John Locke and the Supposedly Metaphysical Reality of Property Rights

Even though manifold characterisations of labour have been put forward, be it Adam Smith who regards it as a source of wealth, or Karl Marx’s claim that labour constitutes humanity, it is John Locke who uniquely among them regards labour as the source of legitimate property claims. Modern libertarians often refer to Lockean conceptions of property which regard the mixing of one’s labour as the source of original, natural (as opposed to political) appropriation. If this appropriated material then is traded against what others have originally appropriated, this makes up another source of legitimate appropriation: trade. Under this framework, mixing one’s labour with a natural source creates a bond between this source and its subsequent owner, and this is how property originally enters the realm of actuality. Implicit to this conception is, however, viewing the connection that exists between an object and its owner as all too actual, as all too “real.” I doubt that property is as “real” as it is often regarded to be and, interestingly enough, this conception of property as discourse-independent reality keeps people associated with or within the right-libertarian spectrum. So, subsequently, I want to challenge this supposedly metaphysical reality of property.

It may seem very individualist and romantic to imagine one’s bond to one’s favourite object existing in spite of what others may think of it, and maybe this is why we are inclined to think of property as being a reality detached from any debatable contingencies. It’s just me, my lawn, and my rifle — in case anyone would dare to challenge. But does this idea hold?

Imagine you partake in an experiment. You enter a room in which there is a person among several inanimate objects and you are told that some of these objects belong to this person. Are you able to correctly assign the owned objects to their owner? If not, why is that? Consider this: Would it sound reasonable to think property has any meaning absent any competition for objects, in a world without other thinking agents who also favour owning something, and a place in which scarcity exists? If not, could it be because property is something that doesn’t exist outside of ongoings between thinking agents but only precisely as such?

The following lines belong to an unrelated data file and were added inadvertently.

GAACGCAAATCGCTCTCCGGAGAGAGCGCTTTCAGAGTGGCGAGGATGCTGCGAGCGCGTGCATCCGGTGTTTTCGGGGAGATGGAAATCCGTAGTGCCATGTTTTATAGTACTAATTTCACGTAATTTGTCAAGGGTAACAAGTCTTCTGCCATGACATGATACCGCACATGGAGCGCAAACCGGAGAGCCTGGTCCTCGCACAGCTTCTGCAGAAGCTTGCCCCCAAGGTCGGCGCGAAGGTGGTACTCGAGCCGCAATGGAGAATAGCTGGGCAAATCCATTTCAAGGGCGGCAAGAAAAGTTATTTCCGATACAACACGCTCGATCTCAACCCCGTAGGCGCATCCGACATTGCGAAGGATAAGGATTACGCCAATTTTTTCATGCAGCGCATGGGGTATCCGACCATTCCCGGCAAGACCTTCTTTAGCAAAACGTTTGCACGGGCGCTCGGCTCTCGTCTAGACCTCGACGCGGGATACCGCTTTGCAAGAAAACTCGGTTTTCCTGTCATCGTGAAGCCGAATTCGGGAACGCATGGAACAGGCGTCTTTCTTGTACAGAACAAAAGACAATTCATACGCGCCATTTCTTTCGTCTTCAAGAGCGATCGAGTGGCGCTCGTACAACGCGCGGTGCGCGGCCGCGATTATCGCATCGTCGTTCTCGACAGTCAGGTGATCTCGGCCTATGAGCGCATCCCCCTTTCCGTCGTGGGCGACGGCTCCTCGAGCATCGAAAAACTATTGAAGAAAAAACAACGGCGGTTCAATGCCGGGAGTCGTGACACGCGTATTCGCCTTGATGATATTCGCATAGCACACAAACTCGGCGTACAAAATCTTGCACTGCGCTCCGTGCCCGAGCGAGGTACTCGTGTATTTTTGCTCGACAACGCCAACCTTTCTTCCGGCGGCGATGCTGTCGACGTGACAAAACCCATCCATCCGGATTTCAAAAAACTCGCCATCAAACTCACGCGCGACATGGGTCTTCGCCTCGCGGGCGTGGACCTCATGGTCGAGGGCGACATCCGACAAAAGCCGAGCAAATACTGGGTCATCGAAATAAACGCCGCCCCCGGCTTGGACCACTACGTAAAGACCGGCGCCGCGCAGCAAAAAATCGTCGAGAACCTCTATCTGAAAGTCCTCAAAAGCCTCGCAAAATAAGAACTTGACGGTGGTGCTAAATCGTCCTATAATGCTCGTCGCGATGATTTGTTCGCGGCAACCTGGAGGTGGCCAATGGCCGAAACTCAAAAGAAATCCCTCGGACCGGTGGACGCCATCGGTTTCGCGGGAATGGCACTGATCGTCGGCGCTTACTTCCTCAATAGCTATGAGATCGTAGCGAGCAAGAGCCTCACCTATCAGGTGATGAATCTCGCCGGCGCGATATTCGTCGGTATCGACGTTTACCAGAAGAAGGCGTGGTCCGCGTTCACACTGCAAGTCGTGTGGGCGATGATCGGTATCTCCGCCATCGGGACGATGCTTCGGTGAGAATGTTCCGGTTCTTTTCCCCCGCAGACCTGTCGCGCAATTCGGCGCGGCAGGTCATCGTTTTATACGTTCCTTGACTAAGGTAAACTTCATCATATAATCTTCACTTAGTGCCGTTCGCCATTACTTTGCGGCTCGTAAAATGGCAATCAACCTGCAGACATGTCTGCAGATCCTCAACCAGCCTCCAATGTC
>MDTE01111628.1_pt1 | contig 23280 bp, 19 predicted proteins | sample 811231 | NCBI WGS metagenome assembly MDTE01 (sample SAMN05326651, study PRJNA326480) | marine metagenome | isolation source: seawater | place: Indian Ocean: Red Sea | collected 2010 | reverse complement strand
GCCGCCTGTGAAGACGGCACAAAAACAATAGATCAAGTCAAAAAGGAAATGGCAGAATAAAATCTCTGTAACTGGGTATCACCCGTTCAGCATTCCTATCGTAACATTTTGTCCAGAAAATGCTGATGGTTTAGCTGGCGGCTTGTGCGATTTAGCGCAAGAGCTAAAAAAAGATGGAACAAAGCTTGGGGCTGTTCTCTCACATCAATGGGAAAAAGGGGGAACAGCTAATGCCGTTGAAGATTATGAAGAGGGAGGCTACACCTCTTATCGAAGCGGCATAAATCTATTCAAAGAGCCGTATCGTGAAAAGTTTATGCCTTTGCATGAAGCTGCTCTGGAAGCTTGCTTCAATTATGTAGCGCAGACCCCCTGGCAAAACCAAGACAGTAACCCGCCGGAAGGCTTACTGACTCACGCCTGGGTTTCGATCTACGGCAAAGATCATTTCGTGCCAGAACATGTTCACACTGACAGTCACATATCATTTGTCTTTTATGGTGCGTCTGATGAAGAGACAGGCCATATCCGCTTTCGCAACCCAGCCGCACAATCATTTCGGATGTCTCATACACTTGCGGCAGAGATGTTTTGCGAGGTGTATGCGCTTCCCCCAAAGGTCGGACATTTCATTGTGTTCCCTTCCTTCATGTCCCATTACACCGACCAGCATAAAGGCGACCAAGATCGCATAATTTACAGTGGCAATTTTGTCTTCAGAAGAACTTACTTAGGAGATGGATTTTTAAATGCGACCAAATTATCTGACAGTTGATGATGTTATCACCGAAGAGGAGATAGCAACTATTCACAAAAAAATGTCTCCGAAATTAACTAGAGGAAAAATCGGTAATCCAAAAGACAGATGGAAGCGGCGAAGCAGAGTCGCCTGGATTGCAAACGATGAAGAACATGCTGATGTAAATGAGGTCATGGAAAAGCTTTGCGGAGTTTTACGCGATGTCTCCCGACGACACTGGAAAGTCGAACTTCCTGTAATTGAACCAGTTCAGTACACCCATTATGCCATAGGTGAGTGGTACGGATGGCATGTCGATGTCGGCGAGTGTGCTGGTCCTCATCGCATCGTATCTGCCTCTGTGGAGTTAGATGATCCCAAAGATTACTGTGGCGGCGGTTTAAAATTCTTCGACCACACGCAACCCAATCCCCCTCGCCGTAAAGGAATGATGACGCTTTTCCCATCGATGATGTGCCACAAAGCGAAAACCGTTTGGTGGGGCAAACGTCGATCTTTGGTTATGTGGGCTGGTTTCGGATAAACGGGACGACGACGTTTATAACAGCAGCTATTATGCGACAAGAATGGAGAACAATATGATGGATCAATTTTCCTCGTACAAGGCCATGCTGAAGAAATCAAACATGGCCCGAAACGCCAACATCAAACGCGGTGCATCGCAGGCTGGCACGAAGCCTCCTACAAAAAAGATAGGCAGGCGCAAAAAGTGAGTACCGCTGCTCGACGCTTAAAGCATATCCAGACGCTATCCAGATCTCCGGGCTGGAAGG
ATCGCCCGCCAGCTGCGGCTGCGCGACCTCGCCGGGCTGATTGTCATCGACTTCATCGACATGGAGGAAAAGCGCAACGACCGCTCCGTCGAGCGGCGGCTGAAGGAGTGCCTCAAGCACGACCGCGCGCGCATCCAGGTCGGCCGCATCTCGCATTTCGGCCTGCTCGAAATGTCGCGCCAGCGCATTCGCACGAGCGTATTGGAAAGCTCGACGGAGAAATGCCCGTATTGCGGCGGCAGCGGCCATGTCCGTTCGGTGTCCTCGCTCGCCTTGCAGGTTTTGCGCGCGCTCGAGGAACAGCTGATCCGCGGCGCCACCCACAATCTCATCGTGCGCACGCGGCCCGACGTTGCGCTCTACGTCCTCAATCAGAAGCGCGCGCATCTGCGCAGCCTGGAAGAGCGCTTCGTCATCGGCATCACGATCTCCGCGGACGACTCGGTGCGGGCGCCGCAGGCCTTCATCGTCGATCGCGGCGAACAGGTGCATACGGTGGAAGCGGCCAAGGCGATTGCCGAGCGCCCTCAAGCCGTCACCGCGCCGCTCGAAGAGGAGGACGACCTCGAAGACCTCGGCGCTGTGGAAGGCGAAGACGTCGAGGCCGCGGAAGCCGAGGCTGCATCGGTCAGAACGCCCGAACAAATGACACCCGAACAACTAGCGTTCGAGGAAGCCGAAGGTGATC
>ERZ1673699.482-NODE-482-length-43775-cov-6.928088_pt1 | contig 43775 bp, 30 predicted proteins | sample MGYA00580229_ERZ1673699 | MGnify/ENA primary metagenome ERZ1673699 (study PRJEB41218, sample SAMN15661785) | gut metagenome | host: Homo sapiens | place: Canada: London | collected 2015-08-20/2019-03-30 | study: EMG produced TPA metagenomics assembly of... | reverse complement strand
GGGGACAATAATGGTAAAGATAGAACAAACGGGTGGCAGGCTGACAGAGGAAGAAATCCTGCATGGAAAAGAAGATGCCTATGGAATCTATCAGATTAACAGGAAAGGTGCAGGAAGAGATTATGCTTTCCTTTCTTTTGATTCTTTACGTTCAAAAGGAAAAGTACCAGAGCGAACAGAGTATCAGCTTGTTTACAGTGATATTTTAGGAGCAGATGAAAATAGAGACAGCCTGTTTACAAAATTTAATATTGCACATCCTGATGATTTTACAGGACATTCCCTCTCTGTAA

Beyond merely political incentives to write the Second Treatise, incentives largely sponsored by Locke’s patron Lord Shaftesbury, obviously one question Locke feels the need to address is how property can be justified — meaning there had already been an explicit, ongoing discourse about what makes a person justified in claiming an object. What Locke does is provide an argument as to why someone could reasonably claim to be entitled to the privileged access to resources, which is the definition of property in the individual relational sense; his is certainly an argument that Locke himself finds sufficiently convincing so he expects others to acknowledge it too. It seems that this is the only context in which justifications for property are useful at all, as all justifications are only useful when there’s a discourse in which somebody justifies something, and we have already sufficiently doubted a reality of property independent of thinking agents. Thus, we are left with normative evaluations that we would want to keep ready in case we find ourselves in an exchange of arguments with ourselves or with others. So, it appears to be useful to view property as something that arises in discourse, to regard it as a product of social discourse and thus as a social construct.

We can now ask for what reason this discourse is to be had in society in the first place. Our understanding may lend itself to explain one often cited social function as to why property is a thing: the evasion of conflict before it even arises, a function that can be attributed to “social expediency.” However naturally historical developments may have led to markets and industrial social paradigms as such, we will find ourselves in a world with conflicting preferences and we can reasonably wish to see them weighed peacefully. Thus, it seems socially expedient for the discursive construct of property to exist in order to carry out this function. It does seem beneficial for a society to adopt a discourse around privileged access so we can all go about our own doings without constantly engaging in (potentially violent) conflict. The medium we’ve chosen translates conflicting interests inside of mostly peaceful, non-intrusive, discursive exchange.

In such a discourse, Locke’s justification may or may not be one that another may be inclined to acknowledge. The important lesson to be learned, though, is that this particular justification has no claim to supremacy. I may be inclined to acknowledge a Lockean argument among several possible others, but ultimately my contribution in discourse depends on my individual evaluation as in discourse acceptance of an argument ultimately depends on the engaged individuals. Someone may disagree with another’s judgement and, as justification doesn’t equal an acknowledgement of the same, may even be justified in threatening or using defensive force in case they find their supposedly legitimate claims forcefully violated. Yet, ultimately, keeping one’s property either depends on that force or on mutual acknowledgement. And as it seems mutual acknowledgement is a more elegant (as in more peaceful and risk-free) solution to keep that which one claims as their property, we produce justifications for our claims so that others are hopefully inclined to acknowledge them. That’s what Locke did.

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